And he is statutory responsible for supervising his deputies and can be held as a surety for them but it would not be reasonable to use this is a basis for extending respondeat superior to the sheriff because then it would tend to make 1983 a variable statute depending on what state statutes happen to apply in any given jurisdiction.

A. W. Sorelle III:

The Fifth Circuit acknowledged that there might be some question here on respondeat superior so they then shifted their analysis to the sheriff and suggested that it should be the sheriff’s own acts or conduct.

The sheriff did not act affirmably in any way to confine or restrain respondent.

Therefore, they suggested that it was a failure to act, a failure to have implemented a policy of transmitting photographs and fingerprints which he himself said after the fact as a result of this, he investigated and determined that this would be a good policy.

William H. Rehnquist:

When you talk about respondeat superior, Mr. SoRelle, aren’t you ordinarily talking about the liability of the supervisor for the negligence of his employees and here as I understand it the deputies were simply carrying out the instructions of the sheriff, that wouldn’t be respondeat superior to say that the sheriff is liable if he directs one of his deputies to go and arrest somebody, would it?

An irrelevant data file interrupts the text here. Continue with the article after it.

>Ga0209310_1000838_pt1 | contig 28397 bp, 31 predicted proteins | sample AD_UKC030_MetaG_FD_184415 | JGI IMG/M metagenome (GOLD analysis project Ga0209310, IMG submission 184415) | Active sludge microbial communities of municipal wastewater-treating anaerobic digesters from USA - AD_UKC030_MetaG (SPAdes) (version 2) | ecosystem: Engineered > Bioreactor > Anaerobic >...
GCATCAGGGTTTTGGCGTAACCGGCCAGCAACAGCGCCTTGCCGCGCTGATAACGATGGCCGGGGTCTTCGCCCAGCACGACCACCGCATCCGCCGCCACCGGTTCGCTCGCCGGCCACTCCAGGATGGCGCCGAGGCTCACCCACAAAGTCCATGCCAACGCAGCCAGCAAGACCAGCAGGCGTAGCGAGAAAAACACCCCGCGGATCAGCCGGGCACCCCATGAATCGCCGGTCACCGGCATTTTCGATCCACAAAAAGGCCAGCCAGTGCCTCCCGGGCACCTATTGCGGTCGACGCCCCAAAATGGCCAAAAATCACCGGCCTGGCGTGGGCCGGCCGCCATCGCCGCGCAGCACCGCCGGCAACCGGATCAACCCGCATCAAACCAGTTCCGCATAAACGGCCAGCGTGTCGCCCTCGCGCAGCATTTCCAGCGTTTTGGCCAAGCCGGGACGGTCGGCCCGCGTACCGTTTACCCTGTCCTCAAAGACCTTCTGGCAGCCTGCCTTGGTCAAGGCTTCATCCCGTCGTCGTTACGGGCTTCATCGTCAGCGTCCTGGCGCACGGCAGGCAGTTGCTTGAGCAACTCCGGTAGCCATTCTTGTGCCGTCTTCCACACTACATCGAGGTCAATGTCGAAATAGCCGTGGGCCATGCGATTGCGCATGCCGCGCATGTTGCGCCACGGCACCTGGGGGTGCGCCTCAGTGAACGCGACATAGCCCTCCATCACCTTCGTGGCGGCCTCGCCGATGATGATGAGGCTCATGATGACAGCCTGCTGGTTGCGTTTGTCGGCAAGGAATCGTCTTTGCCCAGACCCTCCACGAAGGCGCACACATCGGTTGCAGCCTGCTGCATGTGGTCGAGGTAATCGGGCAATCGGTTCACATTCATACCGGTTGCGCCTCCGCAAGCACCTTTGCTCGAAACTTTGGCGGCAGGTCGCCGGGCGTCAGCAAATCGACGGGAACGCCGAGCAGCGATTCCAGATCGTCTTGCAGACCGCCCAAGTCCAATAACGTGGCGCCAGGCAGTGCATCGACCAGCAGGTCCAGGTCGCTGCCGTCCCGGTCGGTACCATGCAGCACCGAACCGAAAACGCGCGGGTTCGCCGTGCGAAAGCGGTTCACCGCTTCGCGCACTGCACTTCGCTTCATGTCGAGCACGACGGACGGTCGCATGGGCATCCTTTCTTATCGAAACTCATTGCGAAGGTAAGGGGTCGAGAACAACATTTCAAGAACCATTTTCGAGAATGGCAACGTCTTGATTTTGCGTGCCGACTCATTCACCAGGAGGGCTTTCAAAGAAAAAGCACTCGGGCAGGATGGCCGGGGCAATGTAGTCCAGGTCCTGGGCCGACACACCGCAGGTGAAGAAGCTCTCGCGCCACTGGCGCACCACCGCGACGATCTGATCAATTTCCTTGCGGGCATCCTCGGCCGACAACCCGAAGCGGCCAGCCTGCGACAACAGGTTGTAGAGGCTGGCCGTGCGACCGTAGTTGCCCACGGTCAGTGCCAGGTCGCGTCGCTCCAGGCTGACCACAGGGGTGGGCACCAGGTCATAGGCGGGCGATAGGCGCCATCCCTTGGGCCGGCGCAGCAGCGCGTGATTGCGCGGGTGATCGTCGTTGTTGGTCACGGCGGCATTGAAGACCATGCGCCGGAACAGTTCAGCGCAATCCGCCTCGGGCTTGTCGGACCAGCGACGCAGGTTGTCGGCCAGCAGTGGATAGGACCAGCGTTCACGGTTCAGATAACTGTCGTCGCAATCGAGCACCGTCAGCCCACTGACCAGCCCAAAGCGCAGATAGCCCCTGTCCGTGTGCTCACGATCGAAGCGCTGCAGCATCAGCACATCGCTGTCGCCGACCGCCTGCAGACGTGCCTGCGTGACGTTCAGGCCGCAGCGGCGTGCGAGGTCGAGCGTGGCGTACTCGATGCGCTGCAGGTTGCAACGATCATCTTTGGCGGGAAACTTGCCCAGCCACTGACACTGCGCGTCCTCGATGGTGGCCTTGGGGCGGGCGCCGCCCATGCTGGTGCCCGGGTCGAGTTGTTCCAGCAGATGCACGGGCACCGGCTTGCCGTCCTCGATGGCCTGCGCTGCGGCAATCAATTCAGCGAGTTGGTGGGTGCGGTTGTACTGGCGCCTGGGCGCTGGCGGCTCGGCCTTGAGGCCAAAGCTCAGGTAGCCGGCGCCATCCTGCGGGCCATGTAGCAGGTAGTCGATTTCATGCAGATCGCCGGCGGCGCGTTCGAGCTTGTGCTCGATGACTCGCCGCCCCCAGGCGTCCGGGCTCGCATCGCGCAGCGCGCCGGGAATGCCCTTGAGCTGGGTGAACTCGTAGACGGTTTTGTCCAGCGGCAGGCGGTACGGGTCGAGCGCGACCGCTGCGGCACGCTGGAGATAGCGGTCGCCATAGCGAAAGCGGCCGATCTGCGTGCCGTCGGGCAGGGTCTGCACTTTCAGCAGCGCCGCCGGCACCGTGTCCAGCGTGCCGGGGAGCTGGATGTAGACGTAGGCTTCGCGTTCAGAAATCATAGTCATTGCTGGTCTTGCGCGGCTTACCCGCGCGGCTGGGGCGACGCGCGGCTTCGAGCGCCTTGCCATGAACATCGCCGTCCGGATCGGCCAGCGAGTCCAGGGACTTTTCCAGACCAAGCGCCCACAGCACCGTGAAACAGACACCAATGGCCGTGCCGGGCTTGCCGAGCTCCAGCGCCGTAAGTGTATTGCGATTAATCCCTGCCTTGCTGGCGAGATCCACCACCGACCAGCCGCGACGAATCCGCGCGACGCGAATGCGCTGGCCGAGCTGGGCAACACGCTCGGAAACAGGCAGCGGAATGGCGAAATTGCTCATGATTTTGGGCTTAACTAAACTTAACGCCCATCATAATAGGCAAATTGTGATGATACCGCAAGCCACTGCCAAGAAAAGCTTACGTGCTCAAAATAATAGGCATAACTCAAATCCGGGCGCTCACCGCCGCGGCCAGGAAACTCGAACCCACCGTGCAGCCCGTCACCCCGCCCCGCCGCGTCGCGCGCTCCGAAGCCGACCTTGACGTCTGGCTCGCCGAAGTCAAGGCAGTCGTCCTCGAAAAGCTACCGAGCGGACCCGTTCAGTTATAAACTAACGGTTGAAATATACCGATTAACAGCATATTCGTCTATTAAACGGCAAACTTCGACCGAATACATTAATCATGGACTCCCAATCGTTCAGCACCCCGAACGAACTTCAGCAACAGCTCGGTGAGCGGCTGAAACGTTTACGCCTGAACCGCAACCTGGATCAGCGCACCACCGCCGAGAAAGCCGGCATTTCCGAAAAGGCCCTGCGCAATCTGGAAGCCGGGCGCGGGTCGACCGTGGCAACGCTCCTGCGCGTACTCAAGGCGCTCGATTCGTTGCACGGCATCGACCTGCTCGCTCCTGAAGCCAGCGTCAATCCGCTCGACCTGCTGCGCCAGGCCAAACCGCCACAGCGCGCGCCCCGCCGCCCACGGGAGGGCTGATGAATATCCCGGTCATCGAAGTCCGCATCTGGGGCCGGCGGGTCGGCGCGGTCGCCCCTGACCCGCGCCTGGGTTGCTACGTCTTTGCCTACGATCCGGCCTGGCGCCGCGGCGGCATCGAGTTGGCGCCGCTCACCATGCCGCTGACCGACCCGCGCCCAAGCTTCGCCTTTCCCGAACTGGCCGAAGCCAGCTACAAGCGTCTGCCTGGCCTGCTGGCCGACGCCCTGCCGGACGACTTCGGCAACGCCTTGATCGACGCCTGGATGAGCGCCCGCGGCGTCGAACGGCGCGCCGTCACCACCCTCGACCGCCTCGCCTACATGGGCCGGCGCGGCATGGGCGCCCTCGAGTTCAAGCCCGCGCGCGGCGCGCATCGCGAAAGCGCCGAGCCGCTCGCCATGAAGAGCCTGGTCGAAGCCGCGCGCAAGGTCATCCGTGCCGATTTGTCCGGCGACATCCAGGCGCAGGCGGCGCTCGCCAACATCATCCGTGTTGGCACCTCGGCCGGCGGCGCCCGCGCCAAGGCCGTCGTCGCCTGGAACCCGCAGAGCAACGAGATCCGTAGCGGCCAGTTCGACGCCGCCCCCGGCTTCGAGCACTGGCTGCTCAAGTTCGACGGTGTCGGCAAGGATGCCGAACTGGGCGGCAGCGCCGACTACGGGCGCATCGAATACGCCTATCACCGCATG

A. W. Sorelle III:

No, Your Honor.

If he in fact he directed him to go arrest this particular person to what he authorized them to do to execute the warrant and I think it would be a little farfetched to suggest that he intended that they arrest the wrong man and that in authorizing a deputy to execute a warrant that he has then authorized them to misapply the process.

I understand your question and it’s probably so but we’re dealing here with the question of whether someone has committed intentional conduct and we — it appears to me that we are taking a question of whether intentional conduct has been committed and presuming that the conduct has been.

I understand fully the position or I think I do that specific intent to violate the statute may not be required but it always has seemed to it in the past that this Court has required at least there be some intentional conduct.

Thurgood Marshall:

That’s the point I’m worrying about.

If the sheriff said, it’s my policy, don’t check behind these warrants, go pick up whoever he is.

But that’s not this case here.

A. W. Sorelle III:

No, sir.

The sheriff certainly didn’t suggest that in all the evidence in this case indicates the sheriff, number one, was displeased with it.

He acted the only affirmative conduct shown in this case by sheriff has all been in ultimate good faith.

The moment he had noticed he acted to release him.

The moment he investigated, determined what caused it he acted to change the policy.

We raised also in our briefs the evidentiary question that this in effect should not in any circumstance be evidence of negligence because of the federal rule or procedure that states that you don’t use corrective action to prove the negligence of the initial action.